Rival Group Offers $80 Million for MLS Stadium, Eliminating Need for Public Money


An artist's rendering of a proposed downtown MLS stadium. - COURTESY OF HOK
  • Courtesy of HOK
  • An artist's rendering of a proposed downtown MLS stadium.

St. Louis' soccer stadium saga just got more complicated — as a rival ownership group is now offering to privately fund millions in construction costs, letting city taxpayers off the hook.

Come April, voters in St. Louis city could be faced with the question of whether to provide an estimated $80 million of a $200 million Major League Soccer stadium immediately west of downtown's Union Station. It's a big ask, especially for a city still paying for the terrible stadium deal it made with the now-Los Angeles Rams.

Announced earlier this month, the stadium proposal was met with a fair amount of skepticism from public officials. The stadium's ownership group, SC STL, insists it's a good deal for the city, and that $80 million is a fair price for taxpayers to chip in for professional soccer in St. Louis.

But what if that $80 million came from private hands? Foundry St. Louis — a rival ownership group whose competing proposal for a Midtown soccer stadium failed to gain traction with MLS — is now throwing its hat back into the ring with an audacious proposition to SC STL: Take our money, and remove public funds from the equation.

"MLS in St. Louis cannot and should not serve as an anchor dragging on City finances and services," wrote Foundry STL CEO Dan Cordes in a November 23 letter addressed to Dave Peacock, a member of the SC STL ownership group and chairman of the St. Louis Sports Commission. "With four principals as City of St. Louis residents, we know the City and its hardships. SC STL, with a group entirely comprised of County residents and out-of town investors, clearly stands to benefit from City influence in its investment, management, and operations."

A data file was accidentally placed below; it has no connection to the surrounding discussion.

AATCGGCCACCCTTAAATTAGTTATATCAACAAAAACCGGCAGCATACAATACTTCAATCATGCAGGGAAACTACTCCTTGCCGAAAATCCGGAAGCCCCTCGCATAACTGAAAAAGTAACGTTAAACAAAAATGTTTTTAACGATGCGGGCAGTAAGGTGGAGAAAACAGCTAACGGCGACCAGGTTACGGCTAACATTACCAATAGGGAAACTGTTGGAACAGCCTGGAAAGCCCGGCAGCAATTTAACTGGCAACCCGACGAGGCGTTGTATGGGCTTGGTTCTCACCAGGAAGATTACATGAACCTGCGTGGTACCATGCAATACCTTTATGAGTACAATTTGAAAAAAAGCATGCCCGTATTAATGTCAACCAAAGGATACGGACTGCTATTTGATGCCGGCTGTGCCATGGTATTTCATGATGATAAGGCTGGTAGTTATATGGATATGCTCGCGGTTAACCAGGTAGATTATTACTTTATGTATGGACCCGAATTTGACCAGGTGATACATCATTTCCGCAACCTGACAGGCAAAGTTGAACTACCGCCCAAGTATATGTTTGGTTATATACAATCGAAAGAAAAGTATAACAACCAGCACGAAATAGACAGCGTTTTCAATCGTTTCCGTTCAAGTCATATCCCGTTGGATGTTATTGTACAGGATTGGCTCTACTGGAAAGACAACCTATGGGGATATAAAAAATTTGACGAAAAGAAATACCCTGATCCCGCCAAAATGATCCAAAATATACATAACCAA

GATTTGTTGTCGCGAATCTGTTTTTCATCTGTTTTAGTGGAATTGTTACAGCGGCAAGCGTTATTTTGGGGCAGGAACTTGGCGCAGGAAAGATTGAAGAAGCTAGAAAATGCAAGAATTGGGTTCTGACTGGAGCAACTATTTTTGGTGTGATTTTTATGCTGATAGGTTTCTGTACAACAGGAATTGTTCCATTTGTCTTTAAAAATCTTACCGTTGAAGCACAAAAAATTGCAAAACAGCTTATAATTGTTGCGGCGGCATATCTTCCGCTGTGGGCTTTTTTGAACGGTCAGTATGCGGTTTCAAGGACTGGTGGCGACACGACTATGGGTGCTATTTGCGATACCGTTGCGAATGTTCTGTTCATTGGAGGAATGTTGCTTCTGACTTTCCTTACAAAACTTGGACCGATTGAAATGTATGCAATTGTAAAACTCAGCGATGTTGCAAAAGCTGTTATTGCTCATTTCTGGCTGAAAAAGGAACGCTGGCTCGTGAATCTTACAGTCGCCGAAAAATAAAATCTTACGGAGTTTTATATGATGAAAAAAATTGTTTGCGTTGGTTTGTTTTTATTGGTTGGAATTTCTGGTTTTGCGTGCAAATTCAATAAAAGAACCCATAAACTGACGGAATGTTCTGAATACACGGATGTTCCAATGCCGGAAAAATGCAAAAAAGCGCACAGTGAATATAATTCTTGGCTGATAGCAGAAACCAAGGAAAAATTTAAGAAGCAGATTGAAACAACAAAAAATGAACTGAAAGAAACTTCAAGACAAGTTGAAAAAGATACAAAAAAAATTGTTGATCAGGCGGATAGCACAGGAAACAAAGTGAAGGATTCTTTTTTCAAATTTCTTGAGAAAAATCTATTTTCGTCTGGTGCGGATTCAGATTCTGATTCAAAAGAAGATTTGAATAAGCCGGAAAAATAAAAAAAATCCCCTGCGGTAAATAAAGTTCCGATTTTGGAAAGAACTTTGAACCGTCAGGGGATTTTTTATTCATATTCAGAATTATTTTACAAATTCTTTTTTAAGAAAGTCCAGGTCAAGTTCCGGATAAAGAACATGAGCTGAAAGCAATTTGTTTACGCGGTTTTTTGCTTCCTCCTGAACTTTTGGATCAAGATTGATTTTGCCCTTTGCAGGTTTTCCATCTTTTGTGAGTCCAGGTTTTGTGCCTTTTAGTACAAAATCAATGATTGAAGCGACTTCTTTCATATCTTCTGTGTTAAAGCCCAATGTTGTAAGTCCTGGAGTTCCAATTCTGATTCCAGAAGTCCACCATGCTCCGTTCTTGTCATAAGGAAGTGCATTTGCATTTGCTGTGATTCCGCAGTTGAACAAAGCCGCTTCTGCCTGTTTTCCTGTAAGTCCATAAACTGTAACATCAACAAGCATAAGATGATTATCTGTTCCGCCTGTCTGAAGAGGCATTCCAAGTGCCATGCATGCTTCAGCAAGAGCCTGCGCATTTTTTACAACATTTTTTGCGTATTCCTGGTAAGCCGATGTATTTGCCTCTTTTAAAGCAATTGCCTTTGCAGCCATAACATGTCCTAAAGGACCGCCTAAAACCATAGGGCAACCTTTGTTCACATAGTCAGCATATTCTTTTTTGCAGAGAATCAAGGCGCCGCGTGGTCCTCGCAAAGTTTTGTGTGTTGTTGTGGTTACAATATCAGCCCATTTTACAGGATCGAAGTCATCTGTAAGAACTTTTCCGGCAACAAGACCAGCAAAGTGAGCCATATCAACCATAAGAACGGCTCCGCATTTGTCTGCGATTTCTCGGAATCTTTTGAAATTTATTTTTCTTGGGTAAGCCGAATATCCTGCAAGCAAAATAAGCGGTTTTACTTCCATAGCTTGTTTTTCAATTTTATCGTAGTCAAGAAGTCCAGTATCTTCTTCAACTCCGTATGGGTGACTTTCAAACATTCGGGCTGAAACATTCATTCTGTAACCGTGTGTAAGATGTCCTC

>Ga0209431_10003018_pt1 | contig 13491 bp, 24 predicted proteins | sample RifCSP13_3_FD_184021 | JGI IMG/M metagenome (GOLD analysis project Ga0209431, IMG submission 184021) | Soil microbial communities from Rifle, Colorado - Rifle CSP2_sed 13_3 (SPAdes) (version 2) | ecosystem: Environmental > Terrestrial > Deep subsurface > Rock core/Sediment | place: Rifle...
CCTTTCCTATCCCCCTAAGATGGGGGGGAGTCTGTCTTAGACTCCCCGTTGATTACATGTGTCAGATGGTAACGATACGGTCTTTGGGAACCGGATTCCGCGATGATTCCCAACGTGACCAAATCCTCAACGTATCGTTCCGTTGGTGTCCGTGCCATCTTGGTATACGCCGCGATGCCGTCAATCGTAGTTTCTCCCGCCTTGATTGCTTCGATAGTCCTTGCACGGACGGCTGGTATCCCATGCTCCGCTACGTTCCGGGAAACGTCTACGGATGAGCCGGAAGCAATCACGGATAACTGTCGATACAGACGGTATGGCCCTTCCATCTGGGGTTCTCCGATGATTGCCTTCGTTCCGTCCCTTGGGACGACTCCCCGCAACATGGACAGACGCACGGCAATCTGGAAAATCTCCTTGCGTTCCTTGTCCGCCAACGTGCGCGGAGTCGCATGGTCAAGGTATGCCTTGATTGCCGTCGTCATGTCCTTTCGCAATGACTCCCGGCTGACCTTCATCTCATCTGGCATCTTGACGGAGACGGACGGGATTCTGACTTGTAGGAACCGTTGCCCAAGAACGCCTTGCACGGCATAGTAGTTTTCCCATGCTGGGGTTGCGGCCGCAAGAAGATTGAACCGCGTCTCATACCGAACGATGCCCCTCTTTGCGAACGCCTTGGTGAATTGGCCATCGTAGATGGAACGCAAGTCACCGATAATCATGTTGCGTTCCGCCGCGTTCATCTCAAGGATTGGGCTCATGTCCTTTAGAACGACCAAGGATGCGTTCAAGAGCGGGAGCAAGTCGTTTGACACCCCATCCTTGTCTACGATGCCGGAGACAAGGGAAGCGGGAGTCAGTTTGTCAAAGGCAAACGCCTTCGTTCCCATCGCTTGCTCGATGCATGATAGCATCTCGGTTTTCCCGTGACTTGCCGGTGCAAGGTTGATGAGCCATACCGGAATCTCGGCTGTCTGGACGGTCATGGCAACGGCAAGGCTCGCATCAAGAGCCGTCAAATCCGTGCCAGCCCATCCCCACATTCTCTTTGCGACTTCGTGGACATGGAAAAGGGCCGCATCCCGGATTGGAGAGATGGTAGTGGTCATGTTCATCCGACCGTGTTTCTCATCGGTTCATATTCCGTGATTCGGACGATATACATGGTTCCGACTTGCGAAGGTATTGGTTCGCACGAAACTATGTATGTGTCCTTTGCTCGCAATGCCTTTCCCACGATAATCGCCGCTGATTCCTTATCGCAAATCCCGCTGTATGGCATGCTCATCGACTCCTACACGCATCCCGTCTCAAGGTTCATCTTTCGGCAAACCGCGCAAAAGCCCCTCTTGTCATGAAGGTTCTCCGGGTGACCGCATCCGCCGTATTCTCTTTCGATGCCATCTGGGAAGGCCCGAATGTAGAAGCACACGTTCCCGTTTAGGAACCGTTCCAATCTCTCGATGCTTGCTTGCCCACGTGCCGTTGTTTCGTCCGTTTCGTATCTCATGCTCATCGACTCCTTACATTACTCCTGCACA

Cordes' letter, however, appears to be more than a generous business offer. Over the course of six pages, Cordes relentlessly needles at Peacock, who presided over the wrenching (and expensive) attempt to build a new NFL stadium for the Rams.

"I can only imagine your thrill Thursday coupled with anxiety of making such a major announcement," wrote Cordes, a former executive with Express Scripts. "You wanted SC STL’s proposal to be well received, and are excited to finally tell the public about your hard work, despite calls for your resignation from the Sports Commission. But such an announcement also comes with intense scrutiny and criticism."

A few lines later, after noting Peacock's experience with being criticized for "conflicts-of-interest, backroom deal-making, and taxpayer subsidies," Cordes' tone turns even more sarcastic, verging on mocking.

"Sorry that so few appreciated your proposal," Cordes wrote.

The letter then launches into a page-long chronicle of negative reactions from city officials, including mayoral candidates, who have raised concerns about publicly financing a sports stadium amid the city's other needs.

In a statement to Riverfront Times, Cordes said Foundry's principle members remain "passionate" about bringing an MLS expansion team to St. Louis.

"We feel it is in the taxpayers' best interest for us to contribute those resources to SC St. Louis, essentially guaranteeing an MLS team and stadium that is privately funded to create a win-win situation for both the league and St. Louis community."

Through a spokesman, SC STL declined to comment on Cordes' letter, which you can read in full below:

Follow Danny Wicentowski on Twitter at @D_Towski. E-mail the author at Danny.Wicentowski@RiverfrontTimes.com

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